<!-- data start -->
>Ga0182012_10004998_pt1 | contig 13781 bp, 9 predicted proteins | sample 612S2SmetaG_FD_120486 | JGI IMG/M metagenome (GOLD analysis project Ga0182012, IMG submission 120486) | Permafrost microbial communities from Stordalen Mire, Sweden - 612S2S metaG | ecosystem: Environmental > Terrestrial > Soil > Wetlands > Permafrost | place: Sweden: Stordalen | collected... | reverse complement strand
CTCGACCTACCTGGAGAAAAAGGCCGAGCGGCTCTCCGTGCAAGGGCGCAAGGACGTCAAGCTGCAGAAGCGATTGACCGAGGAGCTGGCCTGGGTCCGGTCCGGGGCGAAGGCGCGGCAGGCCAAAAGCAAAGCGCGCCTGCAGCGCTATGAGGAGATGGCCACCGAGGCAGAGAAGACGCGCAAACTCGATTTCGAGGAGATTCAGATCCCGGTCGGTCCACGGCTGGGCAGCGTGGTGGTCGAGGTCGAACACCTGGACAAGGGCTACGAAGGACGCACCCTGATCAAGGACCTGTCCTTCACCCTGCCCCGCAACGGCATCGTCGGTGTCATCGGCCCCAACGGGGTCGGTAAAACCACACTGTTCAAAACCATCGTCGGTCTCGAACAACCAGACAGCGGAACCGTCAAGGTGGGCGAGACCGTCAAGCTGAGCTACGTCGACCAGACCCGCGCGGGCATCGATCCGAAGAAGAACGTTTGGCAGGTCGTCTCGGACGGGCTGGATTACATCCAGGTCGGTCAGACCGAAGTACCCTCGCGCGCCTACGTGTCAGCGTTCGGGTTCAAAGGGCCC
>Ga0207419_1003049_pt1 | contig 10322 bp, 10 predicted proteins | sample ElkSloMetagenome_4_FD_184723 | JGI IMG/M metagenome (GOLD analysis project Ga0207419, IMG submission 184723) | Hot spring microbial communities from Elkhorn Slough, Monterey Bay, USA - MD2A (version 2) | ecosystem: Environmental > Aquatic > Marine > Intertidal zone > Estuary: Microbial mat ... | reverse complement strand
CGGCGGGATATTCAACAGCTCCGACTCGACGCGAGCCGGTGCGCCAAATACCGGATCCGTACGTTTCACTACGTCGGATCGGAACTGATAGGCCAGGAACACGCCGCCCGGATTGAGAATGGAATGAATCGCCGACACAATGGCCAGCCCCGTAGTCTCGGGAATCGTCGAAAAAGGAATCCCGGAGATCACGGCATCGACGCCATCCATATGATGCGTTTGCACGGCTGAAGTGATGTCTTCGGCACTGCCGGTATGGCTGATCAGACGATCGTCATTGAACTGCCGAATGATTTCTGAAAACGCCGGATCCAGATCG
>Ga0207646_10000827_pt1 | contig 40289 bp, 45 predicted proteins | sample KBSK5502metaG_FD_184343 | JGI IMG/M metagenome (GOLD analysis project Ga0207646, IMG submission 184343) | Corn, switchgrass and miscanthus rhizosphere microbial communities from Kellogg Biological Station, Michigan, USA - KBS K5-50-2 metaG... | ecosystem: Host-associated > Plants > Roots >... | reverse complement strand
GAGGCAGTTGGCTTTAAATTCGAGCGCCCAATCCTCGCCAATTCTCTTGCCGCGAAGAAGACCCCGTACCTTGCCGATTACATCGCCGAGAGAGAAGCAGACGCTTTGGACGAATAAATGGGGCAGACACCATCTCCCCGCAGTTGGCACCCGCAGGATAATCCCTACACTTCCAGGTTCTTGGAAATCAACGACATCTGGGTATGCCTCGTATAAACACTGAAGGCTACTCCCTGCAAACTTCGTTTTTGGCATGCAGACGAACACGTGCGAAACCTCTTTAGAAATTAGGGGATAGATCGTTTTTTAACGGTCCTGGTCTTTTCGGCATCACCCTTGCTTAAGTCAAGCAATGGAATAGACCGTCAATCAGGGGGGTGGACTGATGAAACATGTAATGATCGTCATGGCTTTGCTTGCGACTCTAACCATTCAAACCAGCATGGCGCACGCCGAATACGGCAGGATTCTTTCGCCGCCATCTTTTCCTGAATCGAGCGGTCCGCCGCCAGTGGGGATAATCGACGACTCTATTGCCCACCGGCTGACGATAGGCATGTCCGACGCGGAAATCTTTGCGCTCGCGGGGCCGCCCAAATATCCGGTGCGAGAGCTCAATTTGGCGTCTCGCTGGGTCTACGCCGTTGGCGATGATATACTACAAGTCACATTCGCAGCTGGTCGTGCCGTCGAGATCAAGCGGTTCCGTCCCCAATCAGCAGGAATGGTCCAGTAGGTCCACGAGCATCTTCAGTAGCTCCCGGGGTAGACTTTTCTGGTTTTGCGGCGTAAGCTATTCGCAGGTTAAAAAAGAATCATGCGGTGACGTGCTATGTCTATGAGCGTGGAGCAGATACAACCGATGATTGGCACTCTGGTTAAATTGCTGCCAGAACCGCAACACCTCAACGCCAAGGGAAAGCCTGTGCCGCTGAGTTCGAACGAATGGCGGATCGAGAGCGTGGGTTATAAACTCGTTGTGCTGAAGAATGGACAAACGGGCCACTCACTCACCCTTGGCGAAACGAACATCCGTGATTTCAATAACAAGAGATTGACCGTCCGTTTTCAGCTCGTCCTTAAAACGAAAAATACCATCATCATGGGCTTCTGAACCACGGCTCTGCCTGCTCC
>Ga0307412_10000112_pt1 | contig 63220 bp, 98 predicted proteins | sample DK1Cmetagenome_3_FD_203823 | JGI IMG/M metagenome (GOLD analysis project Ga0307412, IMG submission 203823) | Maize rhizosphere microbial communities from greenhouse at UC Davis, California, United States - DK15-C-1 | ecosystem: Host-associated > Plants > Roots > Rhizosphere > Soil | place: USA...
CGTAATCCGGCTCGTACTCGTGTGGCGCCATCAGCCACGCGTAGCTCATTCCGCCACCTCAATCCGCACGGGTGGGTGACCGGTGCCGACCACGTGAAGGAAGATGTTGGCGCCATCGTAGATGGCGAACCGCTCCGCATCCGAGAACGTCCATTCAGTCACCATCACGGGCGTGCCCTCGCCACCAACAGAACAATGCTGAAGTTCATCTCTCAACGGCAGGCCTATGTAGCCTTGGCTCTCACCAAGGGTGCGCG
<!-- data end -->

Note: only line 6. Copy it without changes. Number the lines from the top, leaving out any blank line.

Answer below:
GAGGCAGTTGGCTTTAAATTCGAGCGCCCAATCCTCGCCAATTCTCTTGCCGCGAAGAAGACCCCGTACCTTGCCGATTACATCGCCGAGAGAGAAGCAGACGCTTTGGACGAATAAATGGGGCAGACACCATCTCCCCGCAGTTGGCACCCGCAGGATAATCCCTACACTTCCAGGTTCTTGGAAATCAACGACATCTGGGTATGCCTCGTATAAACACTGAAGGCTACTCCCTGCAAACTTCGTTTTTGGCATGCAGACGAACACGTGCGAAACCTCTTTAGAAATTAGGGGATAGATCGTTTTTTAACGGTCCTGGTCTTTTCGGCATCACCCTTGCTTAAGTCAAGCAATGGAATAGACCGTCAATCAGGGGGGTGGACTGATGAAACATGTAATGATCGTCATGGCTTTGCTTGCGACTCTAACCATTCAAACCAGCATGGCGCACGCCGAATACGGCAGGATTCTTTCGCCGCCATCTTTTCCTGAATCGAGCGGTCCGCCGCCAGTGGGGATAATCGACGACTCTATTGCCCACCGGCTGACGATAGGCATGTCCGACGCGGAAATCTTTGCGCTCGCGGGGCCGCCCAAATATCCGGTGCGAGAGCTCAATTTGGCGTCTCGCTGGGTCTACGCCGTTGGCGATGATATACTACAAGTCACATTCGCAGCTGGTCGTGCCGTCGAGATCAAGCGGTTCCGTCCCCAATCAGCAGGAATGGTCCAGTAGGTCCACGAGCATCTTCAGTAGCTCCCGGGGTAGACTTTTCTGGTTTTGCGGCGTAAGCTATTCGCAGGTTAAAAAAGAATCATGCGGTGACGTGCTATGTCTATGAGCGTGGAGCAGATACAACCGATGATTGGCACTCTGGTTAAATTGCTGCCAGAACCGCAACACCTCAACGCCAAGGGAAAGCCTGTGCCGCTGAGTTCGAACGAATGGCGGATCGAGAGCGTGGGTTATAAACTCGTTGTGCTGAAGAATGGACAAACGGGCCACTCACTCACCCTTGGCGAAACGAACATCCGTGATTTCAATAACAAGAGATTGACCGTCCGTTTTCAGCTCGTCCTTAAAACGAAAAATACCATCATCATGGGCTTCTGAACCACGGCTCTGCCTGCTCC